TIGER WOODS | BUTCH HARMON
“I've learned a great deal from him in our eight years together. It's just that at the moment I need to hear new ideas from a different perspective.”
With that, Phil Mickelson and Butch Harmon’s player/coach relationship ended yesterday.
Almost as suddenly, rumours began to circulate that the latter’s long-mooted reconciliation with former pupil Tiger Woods could be closer than ever.
Harmon and Woods previously worked together from 1993 until 2003, during which time Tiger won eight majors in 24 starts and 34 PGA Tour events in 127 starts. It is widely considered to have been the most successful spell of Woods’ career.
The swing they built is also generally regarded as the most efficient, simple and reliable of the many different ways that Woods has wielded the club in close to 20 years as a professional.
Now on swing coach No.4 of his career - he’s arrived at Chris Como by way of Hank Haney and Sean Foley - Woods’ game is in sharp decline. At this moment, he is ranked 362nd on the Official World Golf Rankings and, bedridden following yet more back surgery last week, there’s nothing he’ll be able to do to arrest that slide any time soon. The best guess is that he’ll return in late January or early February, by which time he’ll be 40.
Let’s be honest: Tiger’s chances of matching, never mind passing, Jack Nicklaus’ record of 18 major wins ended long ago. Now, the record he has the most realistic chance of breaking is Sam Snead’s haul of 82 PGA Tour wins. He’s currently three short and, unless he makes some radical changes, he’s going to stay that way for a while longer. His most recent win, after all, came more than two years ago.
Call Butch? He’d be mad not to.
Now that he is no longer working with Mickelson – for so long the 'ying' to Tiger’s 'yang' – Harmon would appear to be available when previously he wasn’t. The story goes that Harmon couldn’t take on a new player to teach without Mickelson’s approval. Reunite with Tiger? As if Mickelson would have signed off on that.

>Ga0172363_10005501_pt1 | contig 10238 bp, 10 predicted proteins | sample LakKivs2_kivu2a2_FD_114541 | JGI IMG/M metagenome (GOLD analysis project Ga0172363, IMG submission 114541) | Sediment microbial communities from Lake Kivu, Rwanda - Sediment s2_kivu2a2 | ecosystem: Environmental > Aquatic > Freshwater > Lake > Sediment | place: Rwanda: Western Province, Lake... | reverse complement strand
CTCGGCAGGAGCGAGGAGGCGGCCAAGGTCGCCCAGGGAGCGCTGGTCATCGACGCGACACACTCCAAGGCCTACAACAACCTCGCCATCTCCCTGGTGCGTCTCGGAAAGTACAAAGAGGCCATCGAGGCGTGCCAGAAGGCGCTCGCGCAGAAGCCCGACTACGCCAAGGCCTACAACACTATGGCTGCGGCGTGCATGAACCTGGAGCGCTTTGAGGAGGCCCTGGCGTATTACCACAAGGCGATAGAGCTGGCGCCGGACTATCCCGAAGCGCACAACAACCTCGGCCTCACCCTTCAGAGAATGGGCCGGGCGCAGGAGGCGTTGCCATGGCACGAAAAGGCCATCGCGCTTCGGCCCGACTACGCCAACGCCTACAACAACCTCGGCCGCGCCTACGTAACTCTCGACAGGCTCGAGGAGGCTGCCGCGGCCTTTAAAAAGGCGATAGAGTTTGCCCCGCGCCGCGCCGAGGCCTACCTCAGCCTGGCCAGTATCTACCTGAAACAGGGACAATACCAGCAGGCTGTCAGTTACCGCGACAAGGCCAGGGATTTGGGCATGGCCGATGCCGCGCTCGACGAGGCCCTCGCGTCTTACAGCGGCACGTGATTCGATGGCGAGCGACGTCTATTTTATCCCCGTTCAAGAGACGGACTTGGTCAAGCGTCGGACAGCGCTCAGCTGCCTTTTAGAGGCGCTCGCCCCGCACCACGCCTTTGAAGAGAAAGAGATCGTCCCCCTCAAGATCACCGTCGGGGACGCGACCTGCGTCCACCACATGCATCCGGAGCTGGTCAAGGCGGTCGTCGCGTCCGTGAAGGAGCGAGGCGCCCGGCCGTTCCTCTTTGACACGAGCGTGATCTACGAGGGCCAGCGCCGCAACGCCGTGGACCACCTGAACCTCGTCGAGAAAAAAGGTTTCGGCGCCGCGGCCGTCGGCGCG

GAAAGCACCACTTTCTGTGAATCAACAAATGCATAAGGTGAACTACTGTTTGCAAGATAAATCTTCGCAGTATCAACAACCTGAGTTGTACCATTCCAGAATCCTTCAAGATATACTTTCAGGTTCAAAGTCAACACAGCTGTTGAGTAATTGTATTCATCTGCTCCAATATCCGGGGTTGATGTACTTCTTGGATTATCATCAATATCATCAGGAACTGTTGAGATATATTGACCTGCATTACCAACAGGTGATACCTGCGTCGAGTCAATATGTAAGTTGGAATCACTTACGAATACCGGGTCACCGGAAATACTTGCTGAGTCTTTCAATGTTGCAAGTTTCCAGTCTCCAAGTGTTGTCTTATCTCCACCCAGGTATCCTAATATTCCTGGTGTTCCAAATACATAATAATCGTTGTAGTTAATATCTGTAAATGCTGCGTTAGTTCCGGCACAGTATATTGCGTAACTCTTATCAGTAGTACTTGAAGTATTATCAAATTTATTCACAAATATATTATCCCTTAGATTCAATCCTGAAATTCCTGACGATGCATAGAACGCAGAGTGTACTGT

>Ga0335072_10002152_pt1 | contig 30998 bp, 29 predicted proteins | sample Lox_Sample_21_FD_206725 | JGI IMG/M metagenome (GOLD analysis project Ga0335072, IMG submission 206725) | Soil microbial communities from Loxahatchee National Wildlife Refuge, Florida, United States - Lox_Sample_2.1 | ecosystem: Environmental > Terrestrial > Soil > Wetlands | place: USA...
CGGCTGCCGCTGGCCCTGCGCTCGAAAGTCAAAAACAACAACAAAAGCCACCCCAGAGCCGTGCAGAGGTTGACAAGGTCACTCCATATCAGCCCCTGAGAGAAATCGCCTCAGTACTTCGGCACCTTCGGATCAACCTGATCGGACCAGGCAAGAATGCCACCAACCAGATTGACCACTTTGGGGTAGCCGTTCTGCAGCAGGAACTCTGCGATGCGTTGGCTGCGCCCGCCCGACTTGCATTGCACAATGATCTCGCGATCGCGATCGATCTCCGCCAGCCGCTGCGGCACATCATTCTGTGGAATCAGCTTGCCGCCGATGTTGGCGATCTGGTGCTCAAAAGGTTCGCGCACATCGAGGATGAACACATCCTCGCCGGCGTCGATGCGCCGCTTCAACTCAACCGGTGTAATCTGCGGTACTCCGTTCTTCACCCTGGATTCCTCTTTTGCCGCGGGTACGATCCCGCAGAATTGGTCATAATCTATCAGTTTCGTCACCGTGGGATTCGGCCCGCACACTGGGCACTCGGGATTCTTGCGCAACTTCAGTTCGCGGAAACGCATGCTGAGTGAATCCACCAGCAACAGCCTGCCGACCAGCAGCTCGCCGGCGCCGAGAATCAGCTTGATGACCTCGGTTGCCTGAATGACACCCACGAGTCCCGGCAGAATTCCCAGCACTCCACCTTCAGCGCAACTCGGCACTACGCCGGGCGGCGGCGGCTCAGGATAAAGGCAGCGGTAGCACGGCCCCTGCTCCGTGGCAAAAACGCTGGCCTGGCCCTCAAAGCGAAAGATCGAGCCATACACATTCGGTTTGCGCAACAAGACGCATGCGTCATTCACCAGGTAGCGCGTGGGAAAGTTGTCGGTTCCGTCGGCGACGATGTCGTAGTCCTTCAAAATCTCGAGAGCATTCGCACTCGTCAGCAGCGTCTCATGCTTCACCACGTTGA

That being said, Harmon is now 72 and has a nice stable of players that includes Rickie Fowler, Dustin Johnson, Jimmy Walker and Brandt Snedeker. He also started working with Suzann Pettersen this summer. Does Tiger need him more than he needs Tiger? Absolutely – but, still, the opportunity to work with Tiger one final time, help arguably his most famous student rediscover at least some of his lost talent, must be tempting
Harmon hinted at the prospect of a reunion earlier this year when, watching Tiger’s early-season struggles, he said: “If he wanted, I’d be more than happy to spend a couple hours and give him my opinion.” He added, however, that Tiger would need to ask him.
That’s as compared to his reaction to Woods splitting with Foley in August last year when he said: “I don’t think he needs a swing coach. If I were advising Tiger I’d tell him, ‘You’re the greatest player that ever lived, just go to the range and hit shots.’”
I interviewed Harmon around five years ago, around the time that Woods’ ill-fated Foley experiment was kicking off. We chatted for around an hour, covering a range of subjects and players. When he spoke about Tiger, however, his tone was different. He was more excitable, more interested.
“He’s the best player ever to have played golf,” Harmon told me. “There’s never been anybody better. I’ve seen them all, so I should know.”
The pair reuniting for one last hurrah (Harmon consulting with his son, Claude, doing the bulk of the coaching, perhaps? There’s a thought…) would be a fantastic story. There’s not a golf fan out there who wouldn’t love to see that happen. It would be golf’s equivalent of Pink Floyd reforming.
Will it happen? That’s a different matter altogether. The general consensus is that it's unlikely - but so was the prospect of Europe winning the Ryder Cup on the Sunday morning of the 2012 match. Look how that turned out.
First things first, however, Tiger needs to get himself fit. Not even Butch Harmon can teach a guy who’s confined to his bed.